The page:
Defendant initially contends that the revolver should not have been admitted as evidence against him. Specifically, he argues that the failure of the State to connect this particular weapon with the crime charged against him precludes its use as evidence at his trial. As related earlier, witness Slater testified that a hand gun, "a pistol," was possessed and employed during the commission of the offense by one of the robbers other than defendant, and Miss Fitzgerald stated "a revolver" was so used. We have previously held that where there is evidence indicating that an accused possessed a weapon at the time of the offense, a similar weapon found in his possession at the time of his arrest may be admitted against him, even though not identified as the actual weapon used by the accused in committing the crime. (People v. Gambino, 12 Ill.2d 29; People v. Lenhardt, 340 Ill. 538.) And as we observed in People v. Ashley, 18 Ill.2d 272, 280, cert. denied 363 U.S. 815, 80 S.Ct. 1255, 4 L.Ed.2d 1157, "* * * a weapon may be admitted in evidence where there is proof to connect it with the defendant and the crime. However, it is not necessary to establish that the particular weapon was the one which was actually used. Where the proper connection is established and it is shown that defendant possessed a weapon which could have been used in the commission of the crime, it may be admitted in evidence. (People v. Mikka, 7 Ill.2d 454; People v. Dale, 355 Ill. 330.) Likewise, where it appears that defendant participated in a crime in which the weapon was used, it may be admitted though he himself did not wield or possess it. People v. Maciejewski, 294 Ill. 390; People v. Sobzcak, 286 Ill. 157."
Here there was sufficient evidence to establish that a revolver was employed in the commission of the offense, there was testimony indicating that defendant participated in the crime, and the evidence clearly establishes that defendant possessed a revolver at the time of his arrest. Its admission into evidence was not error.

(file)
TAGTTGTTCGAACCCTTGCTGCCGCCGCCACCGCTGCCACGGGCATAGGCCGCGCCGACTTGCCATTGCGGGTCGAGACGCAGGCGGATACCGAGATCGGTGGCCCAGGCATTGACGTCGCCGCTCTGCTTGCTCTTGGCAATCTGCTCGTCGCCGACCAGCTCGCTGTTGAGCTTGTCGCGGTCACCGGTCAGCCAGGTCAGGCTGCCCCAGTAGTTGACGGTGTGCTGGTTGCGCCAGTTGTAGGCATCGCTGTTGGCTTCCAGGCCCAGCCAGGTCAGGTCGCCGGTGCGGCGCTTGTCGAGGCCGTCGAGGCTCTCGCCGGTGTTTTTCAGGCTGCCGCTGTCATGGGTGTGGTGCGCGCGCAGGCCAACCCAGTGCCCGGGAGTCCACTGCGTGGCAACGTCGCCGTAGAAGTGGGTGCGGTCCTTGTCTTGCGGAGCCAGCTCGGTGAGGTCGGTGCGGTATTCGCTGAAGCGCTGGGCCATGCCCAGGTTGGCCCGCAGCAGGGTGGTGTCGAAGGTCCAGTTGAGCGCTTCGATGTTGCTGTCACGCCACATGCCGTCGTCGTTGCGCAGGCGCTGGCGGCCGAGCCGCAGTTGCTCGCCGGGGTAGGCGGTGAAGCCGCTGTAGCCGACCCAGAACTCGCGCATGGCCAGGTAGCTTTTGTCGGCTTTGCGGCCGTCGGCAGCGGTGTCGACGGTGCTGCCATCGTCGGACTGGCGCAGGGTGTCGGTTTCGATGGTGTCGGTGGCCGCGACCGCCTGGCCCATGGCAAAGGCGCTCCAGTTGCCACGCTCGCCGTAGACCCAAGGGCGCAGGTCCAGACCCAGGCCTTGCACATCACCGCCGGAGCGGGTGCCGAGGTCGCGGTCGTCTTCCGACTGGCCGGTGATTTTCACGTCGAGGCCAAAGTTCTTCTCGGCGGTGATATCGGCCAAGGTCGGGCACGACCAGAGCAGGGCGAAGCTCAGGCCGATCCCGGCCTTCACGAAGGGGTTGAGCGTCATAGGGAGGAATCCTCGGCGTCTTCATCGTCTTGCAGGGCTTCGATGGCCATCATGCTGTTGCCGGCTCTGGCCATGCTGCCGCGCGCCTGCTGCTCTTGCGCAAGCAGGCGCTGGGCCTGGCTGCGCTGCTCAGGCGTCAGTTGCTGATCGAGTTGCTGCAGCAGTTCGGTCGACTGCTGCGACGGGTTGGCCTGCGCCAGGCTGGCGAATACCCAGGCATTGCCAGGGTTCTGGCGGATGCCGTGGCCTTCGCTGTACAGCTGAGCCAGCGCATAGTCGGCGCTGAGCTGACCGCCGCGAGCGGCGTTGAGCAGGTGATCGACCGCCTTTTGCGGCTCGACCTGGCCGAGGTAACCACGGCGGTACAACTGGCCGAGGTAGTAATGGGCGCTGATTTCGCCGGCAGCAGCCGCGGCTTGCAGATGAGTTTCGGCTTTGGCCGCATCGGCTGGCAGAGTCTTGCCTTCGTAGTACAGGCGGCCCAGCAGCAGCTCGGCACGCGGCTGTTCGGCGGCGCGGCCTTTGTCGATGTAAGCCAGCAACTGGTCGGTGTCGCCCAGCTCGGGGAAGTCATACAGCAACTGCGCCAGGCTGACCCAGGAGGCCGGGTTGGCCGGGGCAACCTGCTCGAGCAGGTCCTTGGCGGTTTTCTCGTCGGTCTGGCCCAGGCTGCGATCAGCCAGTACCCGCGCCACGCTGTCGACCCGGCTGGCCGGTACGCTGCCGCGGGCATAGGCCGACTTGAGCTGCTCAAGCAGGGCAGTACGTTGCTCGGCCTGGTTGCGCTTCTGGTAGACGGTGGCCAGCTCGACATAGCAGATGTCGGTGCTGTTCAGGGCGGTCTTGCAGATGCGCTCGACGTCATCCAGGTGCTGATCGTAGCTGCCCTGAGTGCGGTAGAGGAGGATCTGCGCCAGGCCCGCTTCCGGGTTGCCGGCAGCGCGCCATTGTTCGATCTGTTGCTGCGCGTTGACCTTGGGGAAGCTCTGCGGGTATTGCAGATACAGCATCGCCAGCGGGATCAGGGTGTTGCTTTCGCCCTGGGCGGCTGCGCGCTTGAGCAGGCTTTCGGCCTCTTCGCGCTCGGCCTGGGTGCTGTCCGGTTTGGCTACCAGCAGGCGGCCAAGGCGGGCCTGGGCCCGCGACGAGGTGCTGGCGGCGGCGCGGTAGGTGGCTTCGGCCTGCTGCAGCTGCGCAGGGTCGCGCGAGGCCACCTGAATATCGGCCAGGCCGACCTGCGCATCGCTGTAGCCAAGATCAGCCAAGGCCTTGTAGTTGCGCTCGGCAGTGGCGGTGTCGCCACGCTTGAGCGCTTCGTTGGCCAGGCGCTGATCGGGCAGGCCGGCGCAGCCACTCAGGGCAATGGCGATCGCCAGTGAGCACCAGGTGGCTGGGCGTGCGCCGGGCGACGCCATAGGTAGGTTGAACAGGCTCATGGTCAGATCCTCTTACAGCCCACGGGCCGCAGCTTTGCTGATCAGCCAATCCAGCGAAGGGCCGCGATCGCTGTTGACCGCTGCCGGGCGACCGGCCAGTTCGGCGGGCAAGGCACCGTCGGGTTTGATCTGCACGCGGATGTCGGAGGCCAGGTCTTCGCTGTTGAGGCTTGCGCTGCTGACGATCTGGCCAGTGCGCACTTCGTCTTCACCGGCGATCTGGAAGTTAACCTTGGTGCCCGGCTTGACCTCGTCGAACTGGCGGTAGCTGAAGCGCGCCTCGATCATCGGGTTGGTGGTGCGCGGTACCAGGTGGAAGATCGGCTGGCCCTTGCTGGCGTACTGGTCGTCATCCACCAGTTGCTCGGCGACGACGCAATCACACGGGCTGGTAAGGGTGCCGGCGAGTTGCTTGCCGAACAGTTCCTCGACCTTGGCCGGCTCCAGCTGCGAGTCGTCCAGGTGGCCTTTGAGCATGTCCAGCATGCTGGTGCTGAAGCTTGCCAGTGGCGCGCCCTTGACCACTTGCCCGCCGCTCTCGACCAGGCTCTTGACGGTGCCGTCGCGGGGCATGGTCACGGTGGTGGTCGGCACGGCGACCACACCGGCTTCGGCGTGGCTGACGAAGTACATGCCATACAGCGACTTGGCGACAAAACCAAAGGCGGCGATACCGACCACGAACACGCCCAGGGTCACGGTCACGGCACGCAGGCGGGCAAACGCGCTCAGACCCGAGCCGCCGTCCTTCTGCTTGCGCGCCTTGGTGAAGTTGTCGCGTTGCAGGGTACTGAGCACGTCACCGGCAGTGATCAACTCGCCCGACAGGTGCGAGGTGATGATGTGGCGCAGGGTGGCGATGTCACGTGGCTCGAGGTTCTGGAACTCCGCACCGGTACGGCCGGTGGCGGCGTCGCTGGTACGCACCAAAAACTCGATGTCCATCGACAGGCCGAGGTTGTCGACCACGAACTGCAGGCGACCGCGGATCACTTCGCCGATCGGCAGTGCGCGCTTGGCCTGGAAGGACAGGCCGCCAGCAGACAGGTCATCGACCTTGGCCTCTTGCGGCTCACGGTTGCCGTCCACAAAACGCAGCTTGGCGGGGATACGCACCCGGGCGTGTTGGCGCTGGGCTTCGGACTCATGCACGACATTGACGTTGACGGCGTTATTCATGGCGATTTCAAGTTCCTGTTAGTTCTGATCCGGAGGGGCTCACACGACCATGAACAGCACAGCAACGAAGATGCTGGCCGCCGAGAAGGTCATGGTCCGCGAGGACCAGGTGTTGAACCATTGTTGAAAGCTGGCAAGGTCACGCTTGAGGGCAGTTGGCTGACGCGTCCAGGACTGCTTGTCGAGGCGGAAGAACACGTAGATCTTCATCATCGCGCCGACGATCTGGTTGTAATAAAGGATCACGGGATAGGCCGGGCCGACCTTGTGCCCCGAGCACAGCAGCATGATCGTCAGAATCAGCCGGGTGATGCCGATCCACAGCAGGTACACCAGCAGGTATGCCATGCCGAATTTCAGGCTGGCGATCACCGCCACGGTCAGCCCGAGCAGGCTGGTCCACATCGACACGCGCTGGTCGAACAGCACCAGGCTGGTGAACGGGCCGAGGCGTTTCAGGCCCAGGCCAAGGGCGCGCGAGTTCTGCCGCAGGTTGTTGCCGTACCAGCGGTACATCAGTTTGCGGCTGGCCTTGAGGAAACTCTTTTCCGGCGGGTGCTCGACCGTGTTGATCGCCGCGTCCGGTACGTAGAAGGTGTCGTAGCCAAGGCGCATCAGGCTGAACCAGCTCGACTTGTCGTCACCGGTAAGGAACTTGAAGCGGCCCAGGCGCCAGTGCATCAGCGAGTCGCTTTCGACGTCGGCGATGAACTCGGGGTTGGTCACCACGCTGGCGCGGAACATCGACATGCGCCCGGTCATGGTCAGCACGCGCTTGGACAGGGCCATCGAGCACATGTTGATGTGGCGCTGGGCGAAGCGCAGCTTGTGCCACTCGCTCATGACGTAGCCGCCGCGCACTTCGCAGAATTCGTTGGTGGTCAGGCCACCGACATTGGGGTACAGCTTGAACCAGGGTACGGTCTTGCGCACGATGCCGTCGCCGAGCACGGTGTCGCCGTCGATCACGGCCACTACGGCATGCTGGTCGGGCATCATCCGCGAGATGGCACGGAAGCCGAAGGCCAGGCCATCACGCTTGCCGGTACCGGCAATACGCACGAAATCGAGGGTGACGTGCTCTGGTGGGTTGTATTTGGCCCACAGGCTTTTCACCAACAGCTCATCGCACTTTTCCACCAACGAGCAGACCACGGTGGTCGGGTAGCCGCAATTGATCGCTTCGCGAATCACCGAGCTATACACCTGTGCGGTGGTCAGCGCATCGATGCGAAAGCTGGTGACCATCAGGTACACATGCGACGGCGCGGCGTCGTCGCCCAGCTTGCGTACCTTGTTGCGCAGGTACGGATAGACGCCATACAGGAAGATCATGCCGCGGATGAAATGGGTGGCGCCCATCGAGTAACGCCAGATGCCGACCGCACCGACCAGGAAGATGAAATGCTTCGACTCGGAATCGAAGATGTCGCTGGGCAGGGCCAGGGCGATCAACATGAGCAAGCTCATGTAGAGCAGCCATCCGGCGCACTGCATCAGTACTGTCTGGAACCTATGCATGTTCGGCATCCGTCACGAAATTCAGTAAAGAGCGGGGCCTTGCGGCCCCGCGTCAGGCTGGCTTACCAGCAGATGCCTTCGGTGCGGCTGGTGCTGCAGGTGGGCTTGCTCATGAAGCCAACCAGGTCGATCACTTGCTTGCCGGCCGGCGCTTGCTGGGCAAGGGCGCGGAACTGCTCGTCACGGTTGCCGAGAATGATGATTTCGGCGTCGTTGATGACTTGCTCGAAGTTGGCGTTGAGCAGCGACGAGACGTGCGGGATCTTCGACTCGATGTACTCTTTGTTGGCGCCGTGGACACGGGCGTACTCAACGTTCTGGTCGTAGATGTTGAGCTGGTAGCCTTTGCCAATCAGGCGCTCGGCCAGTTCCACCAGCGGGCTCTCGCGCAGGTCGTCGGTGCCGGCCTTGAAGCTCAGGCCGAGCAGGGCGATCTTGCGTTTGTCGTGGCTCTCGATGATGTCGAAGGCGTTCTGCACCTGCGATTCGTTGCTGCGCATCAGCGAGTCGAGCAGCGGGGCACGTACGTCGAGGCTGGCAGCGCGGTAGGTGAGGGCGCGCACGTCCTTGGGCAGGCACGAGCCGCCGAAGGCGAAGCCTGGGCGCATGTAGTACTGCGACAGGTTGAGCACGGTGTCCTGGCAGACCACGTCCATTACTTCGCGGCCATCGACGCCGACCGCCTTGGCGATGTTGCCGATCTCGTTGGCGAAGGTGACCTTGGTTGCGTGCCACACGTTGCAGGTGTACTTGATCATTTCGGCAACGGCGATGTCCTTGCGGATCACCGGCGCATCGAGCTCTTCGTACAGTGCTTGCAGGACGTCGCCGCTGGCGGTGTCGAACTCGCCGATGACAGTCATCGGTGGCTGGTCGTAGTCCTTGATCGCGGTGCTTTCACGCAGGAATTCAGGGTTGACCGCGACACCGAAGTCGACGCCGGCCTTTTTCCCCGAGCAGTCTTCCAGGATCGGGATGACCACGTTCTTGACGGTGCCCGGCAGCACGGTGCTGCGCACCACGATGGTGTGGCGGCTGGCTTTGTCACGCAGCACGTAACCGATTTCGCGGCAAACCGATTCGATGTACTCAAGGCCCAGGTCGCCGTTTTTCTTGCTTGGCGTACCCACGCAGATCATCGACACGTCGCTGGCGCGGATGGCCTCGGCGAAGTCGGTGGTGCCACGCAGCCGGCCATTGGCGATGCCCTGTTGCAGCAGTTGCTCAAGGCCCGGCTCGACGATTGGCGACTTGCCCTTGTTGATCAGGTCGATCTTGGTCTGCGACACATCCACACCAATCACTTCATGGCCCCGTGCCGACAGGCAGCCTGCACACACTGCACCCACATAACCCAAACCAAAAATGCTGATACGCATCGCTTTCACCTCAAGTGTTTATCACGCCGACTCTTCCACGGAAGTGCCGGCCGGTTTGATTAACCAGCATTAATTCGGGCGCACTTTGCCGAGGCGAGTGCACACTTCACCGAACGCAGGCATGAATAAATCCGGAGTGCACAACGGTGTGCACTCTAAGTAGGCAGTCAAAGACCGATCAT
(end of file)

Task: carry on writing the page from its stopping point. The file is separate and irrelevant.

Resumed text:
Nor do we agree that the trial court erred in refusing to poll the jury concerning possible prejudice arising from the newspaper article. People v. Hryciuk, 5 Ill.2d 176, is clearly distinguishable from the facts now before us. In that rape case two newspapers published stories during the trial. The headlines stated the State would "Ask the Chair for Young Slaying Suspect" and an article stated that the defendant there had confessed two murders and boasted of more than fifty rapes. The trial court there questioned the jurors and ascertained that some had read the articles but denied a mistrial. This court, with three members dissenting, held such denial error. In the case before us, however, counsel had questioned the jurors on voir dire examination regarding earlier articles similar to the one in question and accepted them. The judge had specifically instructed the jurors not to read or consider any newspaper articles or radio broadcasts; that the case was to be decided on evidence properly admitted at the trial for the jury's consideration, and not from stories appearing in newspapers or elsewhere. The jurors were admonished not to discuss the case with anyone. In People v. Murawski, 394 Ill. 236, heavily relied upon by defendant, it is specifically pointed out (p. 239) that the jurors were not admonished by the court that they could not properly consider anything they might have read about the case. Furthermore, as we observed in People v. Brinn, 32 Ill.2d 232, cert. denied 382 U.S. 827, and People v. Hagel, 32 Ill.2d 413, possible conflicts that may arise in attempting to insure unbridled freedom of the press, while at the same time seeking to afford the defendant a fair trial by an impartial jury, may be largely avoided by requesting the complete seclusion of the jury throughout the course of the proceedings. No such request was made in this case, and under the totality of the circumstances appearing here, the trial court did not abuse its discretion in refusing to poll the jury concerning the article.
For the foregoing reasons, the judgment of the circuit court of Will County is affirmed.